Here was an obvious reference to Georgia, which was about to be invaded by Russian motorized and airborne divisions. “For us, this task is particularly important, since in many cases we are talking about abuses against Russians and Russian-speaking populations. And protecting and defending those rights is obviously one of our responsibilities.” And then, Medvedev explained Russia’s overall diplomatic strategy: “I have focused on these aspects because Europe today needs a positive rather than negative agenda.” In other words, the invasion of Georgia is not an end in itself. The real purpose of this operation, the Russian president hinted, was to highlight the dangerous obsolescence of NATO and Europe’s unrealistic expectations with regard to Russia. The old treaties will not keep the peace, he said, because they are unfair. Russia is a great power and deserves greater influence. “I’m absolutely convinced that this requires new approaches,” he explained. “That is why we proposed to conclude a new treaty on European security and to start this process at a European-wide summit.”
The invasion of Georgia now comes into focus. As President Medvedev noted, there are “flaws in the architecture of European security….” The Conventional Forces in Europe (CFE) agreement is unfair because it forbids Russia from positioning large tank armies in Europe. This sort of thing won’t do, said Medvedev. What we need is “a truly open and collective security system.” What Moscow must demand, in fact, is the reform of international institutions. The old Soviet republics must be reintegrated through a strengthening of the Commonwealth of Independent States. According to Medvedev, “A strategic partnership between Russia and the EU could act as the so-called cornerstone of a Greater Europe without dividing lines….”
The formula is simple. Expose NATO’s weakness. Welcome the European Union as a mediator and deplore the meaningless twaddle of a helpless U.S. president. The West is weak and the time has come to prepare a great harvest. It is not the 1940s, Tbilisi is not Berlin, and George Bush is not Harry Truman. A new era has dawned in which the Americans stand at the sidelines. “The United States strongly supports France’s efforts, as President of the European Union, to broker an agreement that will end this conflict,” said President Bush.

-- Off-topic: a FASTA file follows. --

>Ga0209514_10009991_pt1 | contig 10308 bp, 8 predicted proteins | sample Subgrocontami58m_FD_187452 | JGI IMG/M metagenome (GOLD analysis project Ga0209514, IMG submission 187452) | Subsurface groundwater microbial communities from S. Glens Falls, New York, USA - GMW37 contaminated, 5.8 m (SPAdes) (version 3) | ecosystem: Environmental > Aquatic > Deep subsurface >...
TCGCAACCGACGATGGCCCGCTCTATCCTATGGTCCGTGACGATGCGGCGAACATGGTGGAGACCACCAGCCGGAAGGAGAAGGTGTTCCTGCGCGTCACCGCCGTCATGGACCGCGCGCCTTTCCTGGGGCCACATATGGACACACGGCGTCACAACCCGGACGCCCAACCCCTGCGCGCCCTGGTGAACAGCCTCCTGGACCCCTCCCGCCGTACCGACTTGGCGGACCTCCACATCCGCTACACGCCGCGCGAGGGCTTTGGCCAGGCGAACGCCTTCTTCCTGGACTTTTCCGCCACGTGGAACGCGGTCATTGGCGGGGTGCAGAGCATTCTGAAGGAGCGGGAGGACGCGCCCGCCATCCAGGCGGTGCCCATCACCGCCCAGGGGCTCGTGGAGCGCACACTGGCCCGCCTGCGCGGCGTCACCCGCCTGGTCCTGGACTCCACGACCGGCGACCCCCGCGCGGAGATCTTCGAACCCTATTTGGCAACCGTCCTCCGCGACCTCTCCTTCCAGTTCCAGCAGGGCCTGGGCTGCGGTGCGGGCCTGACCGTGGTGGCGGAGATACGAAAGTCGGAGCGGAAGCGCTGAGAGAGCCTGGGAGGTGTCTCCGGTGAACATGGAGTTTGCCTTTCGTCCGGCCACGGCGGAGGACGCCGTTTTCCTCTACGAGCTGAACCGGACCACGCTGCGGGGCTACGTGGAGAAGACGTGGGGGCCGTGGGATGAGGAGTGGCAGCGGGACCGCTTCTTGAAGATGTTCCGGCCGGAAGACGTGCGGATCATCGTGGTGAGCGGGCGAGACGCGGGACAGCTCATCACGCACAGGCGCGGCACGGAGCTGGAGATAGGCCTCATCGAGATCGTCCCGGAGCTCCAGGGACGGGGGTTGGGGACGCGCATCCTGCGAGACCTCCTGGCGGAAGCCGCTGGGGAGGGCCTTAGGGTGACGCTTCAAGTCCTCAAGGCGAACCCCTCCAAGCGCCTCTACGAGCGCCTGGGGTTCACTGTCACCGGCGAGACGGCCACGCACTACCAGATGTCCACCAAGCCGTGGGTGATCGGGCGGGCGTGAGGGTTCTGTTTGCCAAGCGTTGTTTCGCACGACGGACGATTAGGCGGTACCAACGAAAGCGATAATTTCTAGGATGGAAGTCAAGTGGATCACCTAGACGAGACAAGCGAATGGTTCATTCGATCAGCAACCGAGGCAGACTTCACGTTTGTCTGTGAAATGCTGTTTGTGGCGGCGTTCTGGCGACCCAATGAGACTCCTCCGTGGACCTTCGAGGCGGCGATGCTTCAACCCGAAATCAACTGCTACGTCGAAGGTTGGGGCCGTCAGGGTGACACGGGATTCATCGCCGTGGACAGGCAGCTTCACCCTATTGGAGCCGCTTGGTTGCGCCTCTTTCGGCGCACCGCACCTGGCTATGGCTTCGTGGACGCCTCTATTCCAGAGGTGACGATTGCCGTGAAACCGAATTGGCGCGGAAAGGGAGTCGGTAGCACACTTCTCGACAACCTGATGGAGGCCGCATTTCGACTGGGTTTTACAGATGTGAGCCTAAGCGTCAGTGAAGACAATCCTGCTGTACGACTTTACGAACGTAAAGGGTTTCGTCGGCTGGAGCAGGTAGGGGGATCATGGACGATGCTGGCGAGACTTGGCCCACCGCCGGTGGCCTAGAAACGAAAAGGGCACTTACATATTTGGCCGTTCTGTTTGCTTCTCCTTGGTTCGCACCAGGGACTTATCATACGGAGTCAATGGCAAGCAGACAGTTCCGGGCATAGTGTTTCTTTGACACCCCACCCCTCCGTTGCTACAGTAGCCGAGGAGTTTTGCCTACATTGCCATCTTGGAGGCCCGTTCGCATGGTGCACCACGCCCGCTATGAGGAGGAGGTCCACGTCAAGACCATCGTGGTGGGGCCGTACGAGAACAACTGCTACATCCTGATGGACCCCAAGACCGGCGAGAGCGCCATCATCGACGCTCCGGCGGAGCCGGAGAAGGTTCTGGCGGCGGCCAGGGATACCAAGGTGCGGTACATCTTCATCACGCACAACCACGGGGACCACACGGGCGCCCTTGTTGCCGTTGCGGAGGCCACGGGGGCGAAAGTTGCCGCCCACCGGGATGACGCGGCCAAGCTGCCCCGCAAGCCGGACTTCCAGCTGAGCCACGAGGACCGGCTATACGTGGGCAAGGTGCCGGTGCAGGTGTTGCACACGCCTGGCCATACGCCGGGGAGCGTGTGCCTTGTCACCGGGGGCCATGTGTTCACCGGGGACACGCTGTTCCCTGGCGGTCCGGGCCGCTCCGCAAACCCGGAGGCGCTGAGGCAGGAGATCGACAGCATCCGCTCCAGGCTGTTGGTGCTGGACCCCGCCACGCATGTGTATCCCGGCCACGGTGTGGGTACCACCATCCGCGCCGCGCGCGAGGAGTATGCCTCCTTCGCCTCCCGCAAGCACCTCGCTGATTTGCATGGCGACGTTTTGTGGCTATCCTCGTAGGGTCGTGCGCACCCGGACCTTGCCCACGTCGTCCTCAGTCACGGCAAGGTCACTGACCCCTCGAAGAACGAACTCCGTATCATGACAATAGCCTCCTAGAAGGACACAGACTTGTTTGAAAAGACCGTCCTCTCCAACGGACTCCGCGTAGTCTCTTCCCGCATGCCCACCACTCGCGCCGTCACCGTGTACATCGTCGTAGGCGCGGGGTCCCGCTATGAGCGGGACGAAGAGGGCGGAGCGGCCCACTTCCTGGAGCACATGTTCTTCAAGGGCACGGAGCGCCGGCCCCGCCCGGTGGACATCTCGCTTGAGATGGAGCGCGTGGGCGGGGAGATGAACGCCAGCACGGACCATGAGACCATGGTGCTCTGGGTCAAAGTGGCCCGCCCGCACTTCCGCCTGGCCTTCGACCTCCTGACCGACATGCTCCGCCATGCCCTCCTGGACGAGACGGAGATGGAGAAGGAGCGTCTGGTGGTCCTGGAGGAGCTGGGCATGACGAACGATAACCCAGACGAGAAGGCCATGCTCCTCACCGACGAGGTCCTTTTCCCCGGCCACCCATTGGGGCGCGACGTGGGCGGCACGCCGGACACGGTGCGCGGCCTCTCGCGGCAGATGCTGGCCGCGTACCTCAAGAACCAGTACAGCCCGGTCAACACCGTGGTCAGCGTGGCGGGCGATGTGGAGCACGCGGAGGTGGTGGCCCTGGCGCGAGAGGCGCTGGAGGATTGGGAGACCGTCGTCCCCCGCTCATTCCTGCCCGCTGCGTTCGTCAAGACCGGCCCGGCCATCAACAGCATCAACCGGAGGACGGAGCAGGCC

What a silly, silly statement. How many divisions does the EU have?
Today the European Union confronts Russia in the same way Neville Chamberlain confronted Hitler in 1938; being outwitted and tricked in the ceasefire negotiations, there is no possible outcome other than appeasement. The Russians insist that their troops be accepted as peacekeepers in Georgia. The French mediators allow this. And so, the stipulated withdrawal of combatants therefore does not apply to the Russian troops. Under this ceasefire agreement Moscow can claim – in a strictly legal sense – that Russian troops can stay in Georgia indefinitely. President Medvedev and Prime Minister Putin are laughing at the French while observing international law. Meanwhile, occupied Georgia is looted and burned; Georgian ships are sunk and the Georgian capital is strangled.
NATO has done nothing, even though NATO has promised to make Georgia a member of the alliance. NATO defers to the European Union. Bush also defers and sends his Secretary of State to Paris instead of Moscow. While all of Europe demanded a negotiated solution, only Poland and the Baltic States (along with Sweden and Denmark) denounced Russian military aggression. All of Europe should have denounced Russia with one voice. All of Europe should have eschewed “negotiations.” All of Europe should have demanded an immediate withdrawal of Russian forces from Georgia. All of Europe should have begun to mobilize troops and combat aircraft for the defense of Georgia. In that event, Russia would have retreated.
But the Kremlin knew, in advance, this wouldn’t happen. There is no “military confrontation” in Georgia. As President Medvedev said, “I am convinced that with the end of the Cold war … bloc discipline simply disappeared.”
The Russian president is right.